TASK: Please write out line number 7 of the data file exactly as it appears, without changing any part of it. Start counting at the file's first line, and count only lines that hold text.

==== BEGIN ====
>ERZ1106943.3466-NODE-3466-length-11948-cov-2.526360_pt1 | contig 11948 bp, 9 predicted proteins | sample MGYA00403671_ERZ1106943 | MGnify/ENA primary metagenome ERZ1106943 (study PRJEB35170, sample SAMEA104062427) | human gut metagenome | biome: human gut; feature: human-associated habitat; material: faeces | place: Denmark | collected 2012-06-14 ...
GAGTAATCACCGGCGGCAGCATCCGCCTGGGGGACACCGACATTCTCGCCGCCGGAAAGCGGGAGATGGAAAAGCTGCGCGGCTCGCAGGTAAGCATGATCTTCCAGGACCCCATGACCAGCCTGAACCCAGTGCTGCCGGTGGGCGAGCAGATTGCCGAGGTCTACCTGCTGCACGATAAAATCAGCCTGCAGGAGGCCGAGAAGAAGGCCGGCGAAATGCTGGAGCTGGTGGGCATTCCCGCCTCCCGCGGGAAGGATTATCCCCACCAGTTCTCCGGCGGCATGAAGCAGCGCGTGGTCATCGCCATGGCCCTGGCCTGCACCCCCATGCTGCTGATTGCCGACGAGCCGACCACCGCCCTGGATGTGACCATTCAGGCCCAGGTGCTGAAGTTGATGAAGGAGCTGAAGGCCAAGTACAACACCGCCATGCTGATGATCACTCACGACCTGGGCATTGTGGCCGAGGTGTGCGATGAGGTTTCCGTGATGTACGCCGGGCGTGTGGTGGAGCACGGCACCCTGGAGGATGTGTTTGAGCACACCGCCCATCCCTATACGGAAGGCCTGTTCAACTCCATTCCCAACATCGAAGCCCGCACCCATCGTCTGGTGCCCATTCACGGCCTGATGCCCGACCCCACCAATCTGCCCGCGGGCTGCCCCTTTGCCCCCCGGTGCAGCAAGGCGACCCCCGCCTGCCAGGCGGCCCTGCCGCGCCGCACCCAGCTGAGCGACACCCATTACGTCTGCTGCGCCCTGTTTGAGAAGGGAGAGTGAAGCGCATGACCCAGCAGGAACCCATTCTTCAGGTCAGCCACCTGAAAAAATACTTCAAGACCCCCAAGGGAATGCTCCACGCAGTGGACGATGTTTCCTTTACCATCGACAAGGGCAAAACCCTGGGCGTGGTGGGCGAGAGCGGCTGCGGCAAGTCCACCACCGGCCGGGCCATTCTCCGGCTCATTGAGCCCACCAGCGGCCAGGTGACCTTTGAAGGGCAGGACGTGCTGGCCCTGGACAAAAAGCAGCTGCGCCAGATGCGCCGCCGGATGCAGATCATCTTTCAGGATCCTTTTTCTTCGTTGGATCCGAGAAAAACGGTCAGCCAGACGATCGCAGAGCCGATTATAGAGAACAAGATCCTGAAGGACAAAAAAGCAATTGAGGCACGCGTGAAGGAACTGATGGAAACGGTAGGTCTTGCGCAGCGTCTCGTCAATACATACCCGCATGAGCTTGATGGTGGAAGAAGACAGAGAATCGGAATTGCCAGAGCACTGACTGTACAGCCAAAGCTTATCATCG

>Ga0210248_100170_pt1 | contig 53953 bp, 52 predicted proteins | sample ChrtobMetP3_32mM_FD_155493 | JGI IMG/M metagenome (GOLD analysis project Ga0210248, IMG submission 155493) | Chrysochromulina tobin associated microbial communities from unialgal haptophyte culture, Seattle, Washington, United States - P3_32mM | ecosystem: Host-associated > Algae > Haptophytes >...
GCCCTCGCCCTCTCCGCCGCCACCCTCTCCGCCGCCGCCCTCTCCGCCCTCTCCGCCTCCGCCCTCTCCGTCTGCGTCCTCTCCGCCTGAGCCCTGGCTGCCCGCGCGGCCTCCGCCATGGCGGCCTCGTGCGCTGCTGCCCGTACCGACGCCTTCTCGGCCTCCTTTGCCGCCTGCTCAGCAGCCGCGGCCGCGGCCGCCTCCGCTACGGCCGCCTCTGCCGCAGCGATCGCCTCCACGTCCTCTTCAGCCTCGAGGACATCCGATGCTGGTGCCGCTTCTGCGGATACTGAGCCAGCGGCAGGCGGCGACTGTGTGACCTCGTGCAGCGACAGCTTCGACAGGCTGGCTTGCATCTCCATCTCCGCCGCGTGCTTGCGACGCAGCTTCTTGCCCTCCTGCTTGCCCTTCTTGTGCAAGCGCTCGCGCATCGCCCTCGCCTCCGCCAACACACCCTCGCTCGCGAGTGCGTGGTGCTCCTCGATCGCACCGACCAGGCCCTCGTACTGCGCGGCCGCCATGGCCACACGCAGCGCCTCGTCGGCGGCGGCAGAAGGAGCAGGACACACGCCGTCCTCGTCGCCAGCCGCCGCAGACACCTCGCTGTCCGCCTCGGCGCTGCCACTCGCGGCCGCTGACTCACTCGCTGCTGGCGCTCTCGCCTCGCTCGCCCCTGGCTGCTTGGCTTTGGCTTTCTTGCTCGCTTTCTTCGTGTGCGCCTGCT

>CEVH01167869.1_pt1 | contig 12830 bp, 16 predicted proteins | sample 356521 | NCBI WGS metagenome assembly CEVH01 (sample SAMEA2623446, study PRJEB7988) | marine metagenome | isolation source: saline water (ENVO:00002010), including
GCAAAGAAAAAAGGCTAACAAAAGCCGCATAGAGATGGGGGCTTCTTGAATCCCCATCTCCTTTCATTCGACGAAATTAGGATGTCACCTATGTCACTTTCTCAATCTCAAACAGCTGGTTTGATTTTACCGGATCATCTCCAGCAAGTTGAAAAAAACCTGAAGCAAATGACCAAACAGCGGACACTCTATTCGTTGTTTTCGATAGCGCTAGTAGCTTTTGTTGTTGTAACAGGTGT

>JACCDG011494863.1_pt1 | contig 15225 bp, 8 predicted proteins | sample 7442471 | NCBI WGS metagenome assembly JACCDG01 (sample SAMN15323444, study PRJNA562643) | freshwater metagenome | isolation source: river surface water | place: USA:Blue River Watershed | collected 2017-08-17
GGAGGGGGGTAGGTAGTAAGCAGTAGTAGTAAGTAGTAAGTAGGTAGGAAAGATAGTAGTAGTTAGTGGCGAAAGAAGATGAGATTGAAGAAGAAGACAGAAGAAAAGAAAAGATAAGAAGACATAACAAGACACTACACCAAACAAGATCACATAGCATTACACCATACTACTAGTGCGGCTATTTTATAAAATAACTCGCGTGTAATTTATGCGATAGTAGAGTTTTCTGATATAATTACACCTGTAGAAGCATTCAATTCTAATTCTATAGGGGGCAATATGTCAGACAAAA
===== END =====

>JACCDG011494863.1_pt1 | contig 15225 bp, 8 predicted proteins | sample 7442471 | NCBI WGS metagenome assembly JACCDG01 (sample SAMN15323444, study PRJNA562643) | freshwater metagenome | isolation source: river surface water | place: USA:Blue River Watershed | collected 2017-08-17